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7 Eco-Friendly Cooking Tips

Modern society is all about making more eco-friendly choices in our daily lives. This could be as simple as forsaking your morning coffee shop in favor of making coffee at home and bringing it in a reusable travel cup, altering your pension to invest only in green funds, or making use of crafting crazes to reuse materials that might otherwise go to landfill.

You don’t need to be a totally vegan, hemp-wearing Earth warrior to make eco-friendly choices. There are plenty of smaller things you can do to help ensure a brighter future for everyone.

There are many ways to lessen your environmental impact in the kitchen alone, from lowering your energy consumption to reducing water usage and food waste.

Here are some of the best ways to turn your kitchen into a hub for hassle-free, eco-friendly cooking:

1. Buy Local Ingredients


While it might be easier to pop to your local store, farmers’ markets are absolutely packed full of incredible, fresh, locally grown produce that not only tastes great but is far better for the planet! If you can’t get to a farmers market, then look for food items that have traveled the least distance possible to reduce the carbon footprint caused by transporting goods.

If you can afford it, organic food can also be an important part of eco-friendly cooking. It’s great because it uses no toxic chemicals or pesticides, meaning a cleaner meal and a cleaner planet.

2. Get Planet-Friendly Cookware


Although non-stick pans such as Teflon might be incredibly convenient, they are also known for releasing toxic chemicals into the atmosphere and into your food! Avoid this nightmare by purchasing high-quality and long-lasting cookware instead.

Cast-iron cookware, like this, is brilliant because it can last a lifetime and, when seasoned properly, also has non-stick properties. Stainless steel is also a great eco-friendly choice for durability. For baking, aim for glass, metal, silicon, or ceramics.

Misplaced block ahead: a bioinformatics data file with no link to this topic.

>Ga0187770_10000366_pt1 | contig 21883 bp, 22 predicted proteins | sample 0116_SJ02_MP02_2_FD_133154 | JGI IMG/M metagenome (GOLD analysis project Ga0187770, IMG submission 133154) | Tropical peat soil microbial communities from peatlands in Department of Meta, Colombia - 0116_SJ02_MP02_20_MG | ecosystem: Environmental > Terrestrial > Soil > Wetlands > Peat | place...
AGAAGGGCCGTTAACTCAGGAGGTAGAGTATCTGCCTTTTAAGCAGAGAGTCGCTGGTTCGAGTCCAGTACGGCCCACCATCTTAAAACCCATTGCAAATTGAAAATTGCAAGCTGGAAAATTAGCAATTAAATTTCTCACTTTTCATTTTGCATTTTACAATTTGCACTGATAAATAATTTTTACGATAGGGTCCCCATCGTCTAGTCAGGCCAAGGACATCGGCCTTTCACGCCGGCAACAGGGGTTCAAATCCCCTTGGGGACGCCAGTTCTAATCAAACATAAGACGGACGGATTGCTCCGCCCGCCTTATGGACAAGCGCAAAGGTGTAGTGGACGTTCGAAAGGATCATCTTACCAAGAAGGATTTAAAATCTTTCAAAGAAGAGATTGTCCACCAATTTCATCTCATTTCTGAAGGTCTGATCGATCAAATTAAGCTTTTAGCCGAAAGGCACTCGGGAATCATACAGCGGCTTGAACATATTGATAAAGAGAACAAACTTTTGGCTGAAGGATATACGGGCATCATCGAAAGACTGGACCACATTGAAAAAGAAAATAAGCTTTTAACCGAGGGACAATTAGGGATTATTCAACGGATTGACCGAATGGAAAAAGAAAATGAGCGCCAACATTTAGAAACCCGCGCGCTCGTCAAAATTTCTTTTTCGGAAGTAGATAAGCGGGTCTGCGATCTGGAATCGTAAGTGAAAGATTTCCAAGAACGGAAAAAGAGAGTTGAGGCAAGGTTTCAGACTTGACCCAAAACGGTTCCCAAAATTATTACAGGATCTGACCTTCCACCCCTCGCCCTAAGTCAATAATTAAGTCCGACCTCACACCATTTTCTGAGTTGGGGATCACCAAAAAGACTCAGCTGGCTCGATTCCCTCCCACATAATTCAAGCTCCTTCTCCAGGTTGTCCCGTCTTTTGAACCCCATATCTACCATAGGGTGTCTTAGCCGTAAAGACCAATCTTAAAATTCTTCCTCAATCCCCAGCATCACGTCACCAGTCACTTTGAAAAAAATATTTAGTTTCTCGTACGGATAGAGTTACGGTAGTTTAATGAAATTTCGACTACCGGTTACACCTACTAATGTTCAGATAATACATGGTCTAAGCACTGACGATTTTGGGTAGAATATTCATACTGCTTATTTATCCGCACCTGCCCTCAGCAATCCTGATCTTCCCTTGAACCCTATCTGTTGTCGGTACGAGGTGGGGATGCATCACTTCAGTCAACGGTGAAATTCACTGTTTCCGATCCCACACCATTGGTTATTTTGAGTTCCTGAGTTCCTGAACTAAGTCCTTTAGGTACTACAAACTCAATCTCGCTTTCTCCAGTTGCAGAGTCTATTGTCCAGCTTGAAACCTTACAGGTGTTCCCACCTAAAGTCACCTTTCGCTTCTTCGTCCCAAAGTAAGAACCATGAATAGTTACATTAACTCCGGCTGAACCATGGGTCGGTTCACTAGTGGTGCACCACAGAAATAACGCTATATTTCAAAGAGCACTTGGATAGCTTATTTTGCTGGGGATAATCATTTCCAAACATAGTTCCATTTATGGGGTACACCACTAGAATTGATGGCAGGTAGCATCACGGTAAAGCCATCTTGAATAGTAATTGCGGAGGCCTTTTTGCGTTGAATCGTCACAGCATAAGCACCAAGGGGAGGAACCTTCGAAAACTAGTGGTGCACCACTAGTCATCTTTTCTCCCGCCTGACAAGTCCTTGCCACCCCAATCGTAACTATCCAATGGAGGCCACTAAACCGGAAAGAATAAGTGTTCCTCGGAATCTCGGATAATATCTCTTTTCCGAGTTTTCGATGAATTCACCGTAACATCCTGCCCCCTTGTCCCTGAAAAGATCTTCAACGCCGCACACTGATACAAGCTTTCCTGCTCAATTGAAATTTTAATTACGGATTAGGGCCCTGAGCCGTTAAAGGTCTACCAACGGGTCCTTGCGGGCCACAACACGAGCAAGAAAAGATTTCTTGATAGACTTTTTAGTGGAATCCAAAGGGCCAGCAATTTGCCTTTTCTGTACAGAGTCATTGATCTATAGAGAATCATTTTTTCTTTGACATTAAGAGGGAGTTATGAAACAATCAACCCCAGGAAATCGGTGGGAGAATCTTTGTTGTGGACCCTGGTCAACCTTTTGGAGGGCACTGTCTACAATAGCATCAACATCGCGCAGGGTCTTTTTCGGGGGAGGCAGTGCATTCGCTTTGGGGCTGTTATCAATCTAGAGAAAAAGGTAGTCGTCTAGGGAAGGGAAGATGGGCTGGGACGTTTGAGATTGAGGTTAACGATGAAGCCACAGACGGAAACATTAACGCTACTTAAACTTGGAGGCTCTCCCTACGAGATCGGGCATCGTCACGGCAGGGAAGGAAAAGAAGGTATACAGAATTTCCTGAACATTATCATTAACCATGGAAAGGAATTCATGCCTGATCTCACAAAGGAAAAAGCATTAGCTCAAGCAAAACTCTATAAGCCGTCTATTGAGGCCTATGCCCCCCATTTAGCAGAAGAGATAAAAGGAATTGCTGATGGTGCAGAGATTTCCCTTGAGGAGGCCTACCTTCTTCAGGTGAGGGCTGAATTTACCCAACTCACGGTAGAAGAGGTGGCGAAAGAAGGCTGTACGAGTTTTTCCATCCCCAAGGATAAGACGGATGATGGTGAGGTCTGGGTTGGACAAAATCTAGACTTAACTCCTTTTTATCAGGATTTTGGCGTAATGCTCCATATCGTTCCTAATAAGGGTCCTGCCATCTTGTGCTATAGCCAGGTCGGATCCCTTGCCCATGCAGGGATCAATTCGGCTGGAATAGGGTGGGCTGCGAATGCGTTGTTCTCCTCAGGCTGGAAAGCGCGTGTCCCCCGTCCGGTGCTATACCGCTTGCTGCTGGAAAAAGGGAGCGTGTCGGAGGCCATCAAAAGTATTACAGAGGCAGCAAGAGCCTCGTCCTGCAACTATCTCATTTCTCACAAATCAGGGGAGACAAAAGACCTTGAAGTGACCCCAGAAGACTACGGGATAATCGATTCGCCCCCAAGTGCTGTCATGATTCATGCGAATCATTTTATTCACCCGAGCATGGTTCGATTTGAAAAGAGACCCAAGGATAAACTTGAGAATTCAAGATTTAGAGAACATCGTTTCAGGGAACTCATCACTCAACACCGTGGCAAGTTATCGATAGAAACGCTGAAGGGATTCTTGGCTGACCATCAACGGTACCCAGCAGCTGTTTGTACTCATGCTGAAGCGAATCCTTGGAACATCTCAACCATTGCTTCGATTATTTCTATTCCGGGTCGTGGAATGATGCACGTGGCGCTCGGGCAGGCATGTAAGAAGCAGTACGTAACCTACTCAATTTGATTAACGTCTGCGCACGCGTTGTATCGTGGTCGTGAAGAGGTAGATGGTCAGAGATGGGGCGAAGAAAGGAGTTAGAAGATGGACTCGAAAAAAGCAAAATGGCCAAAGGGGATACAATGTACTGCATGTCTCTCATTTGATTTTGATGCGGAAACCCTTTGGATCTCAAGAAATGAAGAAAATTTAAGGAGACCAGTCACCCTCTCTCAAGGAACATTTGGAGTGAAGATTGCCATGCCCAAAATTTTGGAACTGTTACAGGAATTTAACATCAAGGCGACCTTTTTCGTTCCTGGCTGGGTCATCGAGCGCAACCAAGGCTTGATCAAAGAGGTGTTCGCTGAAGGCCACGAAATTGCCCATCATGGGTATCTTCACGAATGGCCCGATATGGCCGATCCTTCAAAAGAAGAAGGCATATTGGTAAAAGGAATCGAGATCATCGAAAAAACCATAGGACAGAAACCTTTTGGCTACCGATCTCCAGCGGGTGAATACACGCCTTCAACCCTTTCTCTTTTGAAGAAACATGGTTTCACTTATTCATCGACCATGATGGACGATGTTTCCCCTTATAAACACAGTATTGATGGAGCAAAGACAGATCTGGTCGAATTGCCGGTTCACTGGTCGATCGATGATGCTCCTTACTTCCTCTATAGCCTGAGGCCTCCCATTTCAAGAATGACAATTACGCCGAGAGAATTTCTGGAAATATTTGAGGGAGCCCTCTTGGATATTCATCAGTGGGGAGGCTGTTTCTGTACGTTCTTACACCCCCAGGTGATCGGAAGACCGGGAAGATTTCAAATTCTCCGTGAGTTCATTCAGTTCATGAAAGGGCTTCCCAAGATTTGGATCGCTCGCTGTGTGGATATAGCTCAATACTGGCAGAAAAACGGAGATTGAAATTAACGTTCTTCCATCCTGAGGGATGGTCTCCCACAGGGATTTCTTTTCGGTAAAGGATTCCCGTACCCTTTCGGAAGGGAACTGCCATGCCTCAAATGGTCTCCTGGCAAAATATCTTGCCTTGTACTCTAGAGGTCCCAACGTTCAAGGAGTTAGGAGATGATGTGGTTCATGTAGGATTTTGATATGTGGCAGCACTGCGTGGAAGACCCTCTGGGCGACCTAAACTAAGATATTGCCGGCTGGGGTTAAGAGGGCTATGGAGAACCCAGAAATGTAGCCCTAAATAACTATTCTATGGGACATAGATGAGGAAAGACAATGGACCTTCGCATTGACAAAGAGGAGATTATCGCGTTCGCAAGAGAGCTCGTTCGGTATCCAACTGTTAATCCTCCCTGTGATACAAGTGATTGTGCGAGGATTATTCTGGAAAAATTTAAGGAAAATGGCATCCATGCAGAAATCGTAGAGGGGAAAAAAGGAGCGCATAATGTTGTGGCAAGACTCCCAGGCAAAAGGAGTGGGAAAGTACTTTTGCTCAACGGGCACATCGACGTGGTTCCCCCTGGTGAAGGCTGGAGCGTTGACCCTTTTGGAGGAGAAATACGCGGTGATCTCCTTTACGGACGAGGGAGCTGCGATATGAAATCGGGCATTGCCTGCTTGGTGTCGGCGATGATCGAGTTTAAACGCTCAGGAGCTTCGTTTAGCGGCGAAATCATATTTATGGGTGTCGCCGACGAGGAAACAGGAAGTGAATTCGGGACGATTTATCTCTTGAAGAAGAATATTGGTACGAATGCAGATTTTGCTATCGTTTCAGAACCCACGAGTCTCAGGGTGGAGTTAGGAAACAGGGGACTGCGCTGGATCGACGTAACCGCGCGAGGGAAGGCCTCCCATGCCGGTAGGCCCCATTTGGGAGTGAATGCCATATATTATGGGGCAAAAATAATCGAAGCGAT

3. Cover Pans While Cooking


covered pot on stove beside potatoes - tips for eco-friendly cooking

Cooking food uncovered allows a lot of heat to be lost to the air, so put a lid on that pot! Even cooking with part-covered pots and pans can help retain more heat and cook your food faster, meaning less time in the kitchen and lower energy consumption.

4. Learn About Your Refrigerator 


Your refrigerator is probably one of the appliances in your home that uses the most energy. Still, with a few simple hacks, you can learn better ways to use your refrigerator and reduce this consumption.

Check out the Kitchn’s hacks for organizing your refrigerator (yes, there is a right way to do this). You should also be sure any food is at room temperature before placing in the fridge and regularly check the rubber seals to ensure the cooling system isn’t working harder than it needs to.

If you have cooling coils on the back of your refrigerator, giving these a vacuum occasionally is another great way to make your fridge more energy efficient.

5. Chop Your Food into Smaller Pieces


This goes back to eco-friendly cooking that uses less energy: the smaller your food is, the quicker it will cook. Slice up your meats and veggies thinly to get them cooked through in less time. This also makes cooking more straightforward as you don’t need to worry whether the middle of the chicken is cooked when you can see it!

6. Cook Larger Portions at Once


On a separate note, cooking larger portions that will last you a few days can also help diminish your energy consumption and carbon footprint. Reheating food takes significantly less time and energy than cooking it in the first place, so preparing yourself a week’s worth of meals at once won’t just save you time—it can also help save the planet!

7. Reduce, Reuse and Recycle Leftovers


Food waste is a huge problem, particularly here in the States, with an estimated 35.3 million tons going to landfill in 2018! Do your bit to combat this awful state of affairs by following the Laws of Leftovers to create delicious extra dishes with your last few scraps of food from last night’s dinner.

If you really can’t face a third day of the same meal (or you forgot about it for too long and the food is no longer edible—it happens to the best of us!), then use them as natural compost for your garden. No garden? Look for schemes in your local area that use food waste; you might be surprised how many options are available to you!

Feature image: Maarten van den Heuvel; Image 1: Pixabay

 

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